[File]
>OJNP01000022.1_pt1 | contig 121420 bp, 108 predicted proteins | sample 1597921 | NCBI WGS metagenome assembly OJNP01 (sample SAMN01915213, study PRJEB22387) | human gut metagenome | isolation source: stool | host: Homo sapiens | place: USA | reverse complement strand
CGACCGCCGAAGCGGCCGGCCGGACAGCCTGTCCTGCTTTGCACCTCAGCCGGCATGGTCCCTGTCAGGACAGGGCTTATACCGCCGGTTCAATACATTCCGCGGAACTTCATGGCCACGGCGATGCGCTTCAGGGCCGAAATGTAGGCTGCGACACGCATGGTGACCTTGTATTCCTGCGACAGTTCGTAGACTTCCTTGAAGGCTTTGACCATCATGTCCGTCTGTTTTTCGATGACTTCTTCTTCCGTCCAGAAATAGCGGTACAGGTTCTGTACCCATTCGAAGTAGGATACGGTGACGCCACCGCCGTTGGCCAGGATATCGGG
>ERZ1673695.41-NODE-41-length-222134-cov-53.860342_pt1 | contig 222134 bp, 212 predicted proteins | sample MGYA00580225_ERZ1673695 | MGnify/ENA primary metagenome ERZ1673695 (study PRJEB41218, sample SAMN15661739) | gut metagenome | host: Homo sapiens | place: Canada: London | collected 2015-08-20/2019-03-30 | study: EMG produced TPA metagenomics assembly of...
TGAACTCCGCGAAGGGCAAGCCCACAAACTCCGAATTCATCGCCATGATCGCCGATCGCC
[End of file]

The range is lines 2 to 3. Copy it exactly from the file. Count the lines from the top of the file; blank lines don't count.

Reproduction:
CGACCGCCGAAGCGGCCGGCCGGACAGCCTGTCCTGCTTTGCACCTCAGCCGGCATGGTCCCTGTCAGGACAGGGCTTATACCGCCGGTTCAATACATTCCGCGGAACTTCATGGCCACGGCGATGCGCTTCAGGGCCGAAATGTAGGCTGCGACACGCATGGTGACCTTGTATTCCTGCGACAGTTCGTAGACTTCCTTGAAGGCTTTGACCATCATGTCCGTCTGTTTTTCGATGACTTCTTCTTCCGTCCAGAAATAGCGGTACAGGTTCTGTACCCATTCGAAGTAGGATACGGTGACGCCACCGCCGTTGGCCAGGATATCGGG
>ERZ1673695.41-NODE-41-length-222134-cov-53.860342_pt1 | contig 222134 bp, 212 predicted proteins | sample MGYA00580225_ERZ1673695 | MGnify/ENA primary metagenome ERZ1673695 (study PRJEB41218, sample SAMN15661739) | gut metagenome | host: Homo sapiens | place: Canada: London | collected 2015-08-20/2019-03-30 | study: EMG produced TPA metagenomics assembly of...